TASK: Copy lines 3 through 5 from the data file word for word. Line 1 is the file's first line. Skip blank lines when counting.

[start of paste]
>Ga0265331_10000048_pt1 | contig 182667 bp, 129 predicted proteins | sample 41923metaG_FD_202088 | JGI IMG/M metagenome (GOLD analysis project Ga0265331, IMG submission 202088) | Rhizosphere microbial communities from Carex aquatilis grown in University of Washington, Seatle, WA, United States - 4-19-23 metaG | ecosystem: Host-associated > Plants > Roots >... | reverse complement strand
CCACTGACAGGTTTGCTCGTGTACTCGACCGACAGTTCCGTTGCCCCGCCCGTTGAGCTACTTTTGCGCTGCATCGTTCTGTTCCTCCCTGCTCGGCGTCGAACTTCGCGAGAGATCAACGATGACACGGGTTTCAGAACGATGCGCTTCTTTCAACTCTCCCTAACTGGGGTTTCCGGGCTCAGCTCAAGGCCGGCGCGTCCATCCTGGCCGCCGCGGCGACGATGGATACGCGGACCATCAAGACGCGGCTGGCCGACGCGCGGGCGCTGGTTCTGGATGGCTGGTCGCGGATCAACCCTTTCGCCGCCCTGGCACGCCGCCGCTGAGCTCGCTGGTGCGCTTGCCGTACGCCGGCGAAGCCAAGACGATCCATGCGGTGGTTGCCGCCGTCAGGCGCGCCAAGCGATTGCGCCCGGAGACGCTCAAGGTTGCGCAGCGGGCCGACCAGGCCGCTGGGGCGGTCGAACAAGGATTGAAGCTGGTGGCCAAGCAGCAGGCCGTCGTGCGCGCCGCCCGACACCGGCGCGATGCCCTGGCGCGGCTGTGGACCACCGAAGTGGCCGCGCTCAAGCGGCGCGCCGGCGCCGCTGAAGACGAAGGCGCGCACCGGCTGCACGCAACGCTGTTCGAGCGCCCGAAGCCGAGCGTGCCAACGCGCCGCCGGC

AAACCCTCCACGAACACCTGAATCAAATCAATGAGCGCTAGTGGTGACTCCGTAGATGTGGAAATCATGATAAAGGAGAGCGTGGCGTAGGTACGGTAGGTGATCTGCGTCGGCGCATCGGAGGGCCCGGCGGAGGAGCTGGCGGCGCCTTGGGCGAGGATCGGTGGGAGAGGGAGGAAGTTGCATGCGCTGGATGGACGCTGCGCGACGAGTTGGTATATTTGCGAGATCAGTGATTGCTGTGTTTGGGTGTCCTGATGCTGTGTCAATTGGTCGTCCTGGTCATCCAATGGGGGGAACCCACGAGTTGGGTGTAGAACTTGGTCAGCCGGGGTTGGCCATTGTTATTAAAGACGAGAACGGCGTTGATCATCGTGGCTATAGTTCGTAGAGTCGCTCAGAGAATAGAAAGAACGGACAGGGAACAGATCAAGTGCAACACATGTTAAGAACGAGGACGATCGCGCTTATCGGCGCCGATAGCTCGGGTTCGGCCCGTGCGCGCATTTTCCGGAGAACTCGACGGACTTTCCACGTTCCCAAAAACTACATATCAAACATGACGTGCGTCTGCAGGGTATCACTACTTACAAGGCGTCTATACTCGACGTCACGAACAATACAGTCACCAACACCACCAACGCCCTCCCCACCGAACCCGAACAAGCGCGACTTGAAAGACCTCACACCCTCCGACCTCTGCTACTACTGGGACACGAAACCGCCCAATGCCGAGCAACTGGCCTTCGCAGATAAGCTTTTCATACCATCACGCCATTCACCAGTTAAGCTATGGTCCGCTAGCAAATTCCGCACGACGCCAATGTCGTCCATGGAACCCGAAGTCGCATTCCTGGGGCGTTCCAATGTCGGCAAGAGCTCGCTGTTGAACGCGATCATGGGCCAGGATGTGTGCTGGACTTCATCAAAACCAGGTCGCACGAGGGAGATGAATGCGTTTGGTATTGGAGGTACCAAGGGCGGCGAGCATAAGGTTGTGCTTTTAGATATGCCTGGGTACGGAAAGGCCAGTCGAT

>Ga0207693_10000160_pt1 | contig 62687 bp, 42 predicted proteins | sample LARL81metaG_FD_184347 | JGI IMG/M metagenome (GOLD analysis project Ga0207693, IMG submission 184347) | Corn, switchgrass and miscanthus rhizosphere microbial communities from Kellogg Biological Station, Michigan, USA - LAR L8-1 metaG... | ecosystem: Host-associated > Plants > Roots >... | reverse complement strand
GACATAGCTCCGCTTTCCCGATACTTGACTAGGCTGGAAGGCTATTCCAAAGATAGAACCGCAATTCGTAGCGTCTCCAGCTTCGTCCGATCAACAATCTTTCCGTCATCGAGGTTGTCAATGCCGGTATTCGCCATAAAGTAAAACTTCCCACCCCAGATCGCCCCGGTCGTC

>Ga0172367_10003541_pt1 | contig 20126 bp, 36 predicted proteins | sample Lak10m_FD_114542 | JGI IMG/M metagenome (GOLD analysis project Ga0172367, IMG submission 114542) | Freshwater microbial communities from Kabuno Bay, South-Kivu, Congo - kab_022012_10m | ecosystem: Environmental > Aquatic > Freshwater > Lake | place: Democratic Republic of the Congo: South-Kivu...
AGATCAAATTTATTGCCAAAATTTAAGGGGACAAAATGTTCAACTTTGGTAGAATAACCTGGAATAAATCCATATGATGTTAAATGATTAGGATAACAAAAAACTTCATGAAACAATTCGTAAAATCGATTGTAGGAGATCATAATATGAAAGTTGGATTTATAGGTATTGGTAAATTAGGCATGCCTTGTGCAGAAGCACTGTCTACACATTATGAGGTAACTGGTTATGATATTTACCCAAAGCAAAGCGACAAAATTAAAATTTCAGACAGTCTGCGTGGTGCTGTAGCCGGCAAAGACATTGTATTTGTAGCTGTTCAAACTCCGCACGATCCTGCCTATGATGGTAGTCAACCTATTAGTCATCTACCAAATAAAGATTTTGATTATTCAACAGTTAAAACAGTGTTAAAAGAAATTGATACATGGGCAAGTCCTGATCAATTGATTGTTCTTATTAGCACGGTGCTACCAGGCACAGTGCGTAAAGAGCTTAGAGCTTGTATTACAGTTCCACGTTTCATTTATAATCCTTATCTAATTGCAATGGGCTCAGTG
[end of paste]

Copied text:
AAACCCTCCACGAACACCTGAATCAAATCAATGAGCGCTAGTGGTGACTCCGTAGATGTGGAAATCATGATAAAGGAGAGCGTGGCGTAGGTACGGTAGGTGATCTGCGTCGGCGCATCGGAGGGCCCGGCGGAGGAGCTGGCGGCGCCTTGGGCGAGGATCGGTGGGAGAGGGAGGAAGTTGCATGCGCTGGATGGACGCTGCGCGACGAGTTGGTATATTTGCGAGATCAGTGATTGCTGTGTTTGGGTGTCCTGATGCTGTGTCAATTGGTCGTCCTGGTCATCCAATGGGGGGAACCCACGAGTTGGGTGTAGAACTTGGTCAGCCGGGGTTGGCCATTGTTATTAAAGACGAGAACGGCGTTGATCATCGTGGCTATAGTTCGTAGAGTCGCTCAGAGAATAGAAAGAACGGACAGGGAACAGATCAAGTGCAACACATGTTAAGAACGAGGACGATCGCGCTTATCGGCGCCGATAGCTCGGGTTCGGCCCGTGCGCGCATTTTCCGGAGAACTCGACGGACTTTCCACGTTCCCAAAAACTACATATCAAACATGACGTGCGTCTGCAGGGTATCACTACTTACAAGGCGTCTATACTCGACGTCACGAACAATACAGTCACCAACACCACCAACGCCCTCCCCACCGAACCCGAACAAGCGCGACTTGAAAGACCTCACACCCTCCGACCTCTGCTACTACTGGGACACGAAACCGCCCAATGCCGAGCAACTGGCCTTCGCAGATAAGCTTTTCATACCATCACGCCATTCACCAGTTAAGCTATGGTCCGCTAGCAAATTCCGCACGACGCCAATGTCGTCCATGGAACCCGAAGTCGCATTCCTGGGGCGTTCCAATGTCGGCAAGAGCTCGCTGTTGAACGCGATCATGGGCCAGGATGTGTGCTGGACTTCATCAAAACCAGGTCGCACGAGGGAGATGAATGCGTTTGGTATTGGAGGTACCAAGGGCGGCGAGCATAAGGTTGTGCTTTTAGATATGCCTGGGTACGGAAAGGCCAGTCGAT

>Ga0207693_10000160_pt1 | contig 62687 bp, 42 predicted proteins | sample LARL81metaG_FD_184347 | JGI IMG/M metagenome (GOLD analysis project Ga0207693, IMG submission 184347) | Corn, switchgrass and miscanthus rhizosphere microbial communities from Kellogg Biological Station, Michigan, USA - LAR L8-1 metaG... | ecosystem: Host-associated > Plants > Roots >... | reverse complement strand
GACATAGCTCCGCTTTCCCGATACTTGACTAGGCTGGAAGGCTATTCCAAAGATAGAACCGCAATTCGTAGCGTCTCCAGCTTCGTCCGATCAACAATCTTTCCGTCATCGAGGTTGTCAATGCCGGTATTCGCCATAAAGTAAAACTTCCCACCCCAGATCGCCCCGGTCGTC